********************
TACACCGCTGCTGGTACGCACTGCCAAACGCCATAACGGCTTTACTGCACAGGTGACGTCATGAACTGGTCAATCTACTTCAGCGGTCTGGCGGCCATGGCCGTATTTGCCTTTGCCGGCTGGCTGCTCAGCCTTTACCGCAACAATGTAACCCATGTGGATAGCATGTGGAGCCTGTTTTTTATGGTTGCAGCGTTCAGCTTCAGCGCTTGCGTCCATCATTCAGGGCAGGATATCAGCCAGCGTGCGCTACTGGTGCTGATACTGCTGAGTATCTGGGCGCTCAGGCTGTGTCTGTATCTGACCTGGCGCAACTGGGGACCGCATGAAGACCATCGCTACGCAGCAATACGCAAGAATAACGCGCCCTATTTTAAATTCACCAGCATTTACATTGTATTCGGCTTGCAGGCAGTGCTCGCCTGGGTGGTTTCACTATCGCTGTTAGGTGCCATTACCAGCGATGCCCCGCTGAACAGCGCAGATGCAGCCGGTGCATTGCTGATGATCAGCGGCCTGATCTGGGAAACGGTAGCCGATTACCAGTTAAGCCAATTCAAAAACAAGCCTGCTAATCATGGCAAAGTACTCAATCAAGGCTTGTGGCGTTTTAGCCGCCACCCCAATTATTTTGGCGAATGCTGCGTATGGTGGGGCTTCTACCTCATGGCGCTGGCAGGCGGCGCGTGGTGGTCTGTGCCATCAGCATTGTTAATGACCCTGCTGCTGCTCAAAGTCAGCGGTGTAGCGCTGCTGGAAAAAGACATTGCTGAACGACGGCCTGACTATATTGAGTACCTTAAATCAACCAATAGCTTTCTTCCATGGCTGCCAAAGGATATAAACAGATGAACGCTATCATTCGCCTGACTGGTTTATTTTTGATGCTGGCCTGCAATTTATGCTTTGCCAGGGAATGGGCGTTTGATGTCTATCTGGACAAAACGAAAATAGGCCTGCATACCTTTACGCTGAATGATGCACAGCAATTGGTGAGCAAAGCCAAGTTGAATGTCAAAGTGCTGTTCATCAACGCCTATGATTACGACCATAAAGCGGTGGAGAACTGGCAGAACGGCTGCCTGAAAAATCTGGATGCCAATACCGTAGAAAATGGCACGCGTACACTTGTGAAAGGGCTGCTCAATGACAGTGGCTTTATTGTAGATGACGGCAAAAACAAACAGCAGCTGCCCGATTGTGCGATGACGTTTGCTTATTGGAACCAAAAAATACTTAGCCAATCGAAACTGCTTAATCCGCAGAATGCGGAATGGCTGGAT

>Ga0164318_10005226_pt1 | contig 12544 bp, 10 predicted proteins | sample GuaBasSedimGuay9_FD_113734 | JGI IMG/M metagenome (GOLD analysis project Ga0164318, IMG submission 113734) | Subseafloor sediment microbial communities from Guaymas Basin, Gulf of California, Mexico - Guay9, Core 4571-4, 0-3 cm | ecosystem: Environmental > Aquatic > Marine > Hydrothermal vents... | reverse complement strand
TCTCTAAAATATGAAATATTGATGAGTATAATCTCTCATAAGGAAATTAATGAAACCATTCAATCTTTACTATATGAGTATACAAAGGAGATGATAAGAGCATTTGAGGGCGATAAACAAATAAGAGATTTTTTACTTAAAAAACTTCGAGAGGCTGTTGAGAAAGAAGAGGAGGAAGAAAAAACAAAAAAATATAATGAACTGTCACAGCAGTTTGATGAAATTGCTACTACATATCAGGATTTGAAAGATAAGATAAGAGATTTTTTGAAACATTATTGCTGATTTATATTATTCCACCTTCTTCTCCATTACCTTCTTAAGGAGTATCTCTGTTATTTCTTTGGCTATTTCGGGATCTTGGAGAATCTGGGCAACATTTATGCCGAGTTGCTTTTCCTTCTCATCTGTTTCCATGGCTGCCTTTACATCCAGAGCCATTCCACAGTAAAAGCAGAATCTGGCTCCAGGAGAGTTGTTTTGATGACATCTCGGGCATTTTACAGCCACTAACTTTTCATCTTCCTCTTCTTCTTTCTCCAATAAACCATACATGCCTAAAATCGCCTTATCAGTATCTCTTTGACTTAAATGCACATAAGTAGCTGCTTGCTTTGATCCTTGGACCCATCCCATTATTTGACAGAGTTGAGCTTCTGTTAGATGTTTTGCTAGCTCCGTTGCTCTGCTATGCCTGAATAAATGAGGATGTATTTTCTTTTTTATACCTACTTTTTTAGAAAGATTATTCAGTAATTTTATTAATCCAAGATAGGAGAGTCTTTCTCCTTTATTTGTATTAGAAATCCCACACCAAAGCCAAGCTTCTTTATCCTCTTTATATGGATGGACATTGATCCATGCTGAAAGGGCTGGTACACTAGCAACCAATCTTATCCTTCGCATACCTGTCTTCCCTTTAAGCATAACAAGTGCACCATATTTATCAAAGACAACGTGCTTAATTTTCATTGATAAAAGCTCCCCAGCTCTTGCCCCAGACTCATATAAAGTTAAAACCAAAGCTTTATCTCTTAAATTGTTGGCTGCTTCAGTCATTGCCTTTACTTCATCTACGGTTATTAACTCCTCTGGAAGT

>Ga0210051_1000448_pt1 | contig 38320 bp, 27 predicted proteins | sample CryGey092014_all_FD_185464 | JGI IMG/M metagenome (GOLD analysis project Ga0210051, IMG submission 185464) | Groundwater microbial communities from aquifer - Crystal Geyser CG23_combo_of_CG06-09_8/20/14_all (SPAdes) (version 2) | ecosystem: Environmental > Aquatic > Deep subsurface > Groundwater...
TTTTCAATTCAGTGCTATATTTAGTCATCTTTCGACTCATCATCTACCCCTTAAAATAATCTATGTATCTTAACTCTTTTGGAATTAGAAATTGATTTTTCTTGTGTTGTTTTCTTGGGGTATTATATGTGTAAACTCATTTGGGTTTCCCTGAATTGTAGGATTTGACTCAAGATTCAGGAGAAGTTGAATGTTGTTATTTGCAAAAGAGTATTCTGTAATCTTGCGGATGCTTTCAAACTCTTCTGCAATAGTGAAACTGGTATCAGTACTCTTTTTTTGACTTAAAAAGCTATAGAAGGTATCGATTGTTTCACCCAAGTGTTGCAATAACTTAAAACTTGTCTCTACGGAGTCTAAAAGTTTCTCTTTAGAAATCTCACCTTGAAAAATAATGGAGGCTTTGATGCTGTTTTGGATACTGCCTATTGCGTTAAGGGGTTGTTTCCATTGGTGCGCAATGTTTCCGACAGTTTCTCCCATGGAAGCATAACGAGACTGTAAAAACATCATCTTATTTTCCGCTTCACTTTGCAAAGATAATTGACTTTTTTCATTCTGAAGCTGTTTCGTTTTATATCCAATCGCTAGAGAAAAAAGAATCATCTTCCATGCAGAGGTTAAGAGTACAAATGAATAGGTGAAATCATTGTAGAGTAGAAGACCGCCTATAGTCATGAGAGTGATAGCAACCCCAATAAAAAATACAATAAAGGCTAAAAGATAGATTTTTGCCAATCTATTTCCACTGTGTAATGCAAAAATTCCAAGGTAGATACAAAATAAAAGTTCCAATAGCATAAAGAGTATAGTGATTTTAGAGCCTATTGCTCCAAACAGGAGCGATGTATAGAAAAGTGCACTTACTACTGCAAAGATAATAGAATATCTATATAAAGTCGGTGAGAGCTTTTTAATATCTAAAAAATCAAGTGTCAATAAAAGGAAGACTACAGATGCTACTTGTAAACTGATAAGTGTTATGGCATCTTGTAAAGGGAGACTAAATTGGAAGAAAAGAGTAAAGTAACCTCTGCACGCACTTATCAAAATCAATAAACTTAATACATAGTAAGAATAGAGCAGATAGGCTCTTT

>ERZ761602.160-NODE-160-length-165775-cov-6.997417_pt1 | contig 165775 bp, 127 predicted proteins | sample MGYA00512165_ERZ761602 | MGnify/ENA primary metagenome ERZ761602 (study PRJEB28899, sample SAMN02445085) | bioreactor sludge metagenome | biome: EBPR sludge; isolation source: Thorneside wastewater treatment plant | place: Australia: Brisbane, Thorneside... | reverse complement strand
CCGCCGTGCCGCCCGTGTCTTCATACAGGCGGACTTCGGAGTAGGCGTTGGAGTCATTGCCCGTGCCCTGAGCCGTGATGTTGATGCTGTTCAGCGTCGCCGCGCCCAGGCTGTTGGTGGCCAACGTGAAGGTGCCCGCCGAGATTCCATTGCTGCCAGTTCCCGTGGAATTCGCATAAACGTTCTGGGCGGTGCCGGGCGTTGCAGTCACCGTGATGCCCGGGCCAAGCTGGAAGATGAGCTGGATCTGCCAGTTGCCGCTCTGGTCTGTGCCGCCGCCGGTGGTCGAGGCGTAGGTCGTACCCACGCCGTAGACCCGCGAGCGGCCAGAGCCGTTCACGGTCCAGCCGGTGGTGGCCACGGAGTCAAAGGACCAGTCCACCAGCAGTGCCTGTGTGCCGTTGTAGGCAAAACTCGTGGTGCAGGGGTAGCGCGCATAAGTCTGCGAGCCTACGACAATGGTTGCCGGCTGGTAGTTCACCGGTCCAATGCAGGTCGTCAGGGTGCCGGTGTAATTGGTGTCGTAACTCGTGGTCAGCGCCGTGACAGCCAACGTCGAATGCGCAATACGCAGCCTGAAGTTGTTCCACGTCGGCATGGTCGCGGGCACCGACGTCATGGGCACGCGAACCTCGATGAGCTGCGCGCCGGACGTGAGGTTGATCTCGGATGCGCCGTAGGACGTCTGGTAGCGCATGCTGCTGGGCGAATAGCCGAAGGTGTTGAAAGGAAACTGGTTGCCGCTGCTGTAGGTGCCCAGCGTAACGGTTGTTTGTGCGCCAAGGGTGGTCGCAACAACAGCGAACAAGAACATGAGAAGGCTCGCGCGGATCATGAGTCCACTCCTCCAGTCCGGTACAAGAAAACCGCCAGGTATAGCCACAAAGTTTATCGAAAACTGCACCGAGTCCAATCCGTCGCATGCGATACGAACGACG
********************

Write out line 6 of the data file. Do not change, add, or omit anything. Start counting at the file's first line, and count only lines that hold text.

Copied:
>ERZ761602.160-NODE-160-length-165775-cov-6.997417_pt1 | contig 165775 bp, 127 predicted proteins | sample MGYA00512165_ERZ761602 | MGnify/ENA primary metagenome ERZ761602 (study PRJEB28899, sample SAMN02445085) | bioreactor sludge metagenome | biome: EBPR sludge; isolation source: Thorneside wastewater treatment plant | place: Australia: Brisbane, Thorneside... | reverse complement strand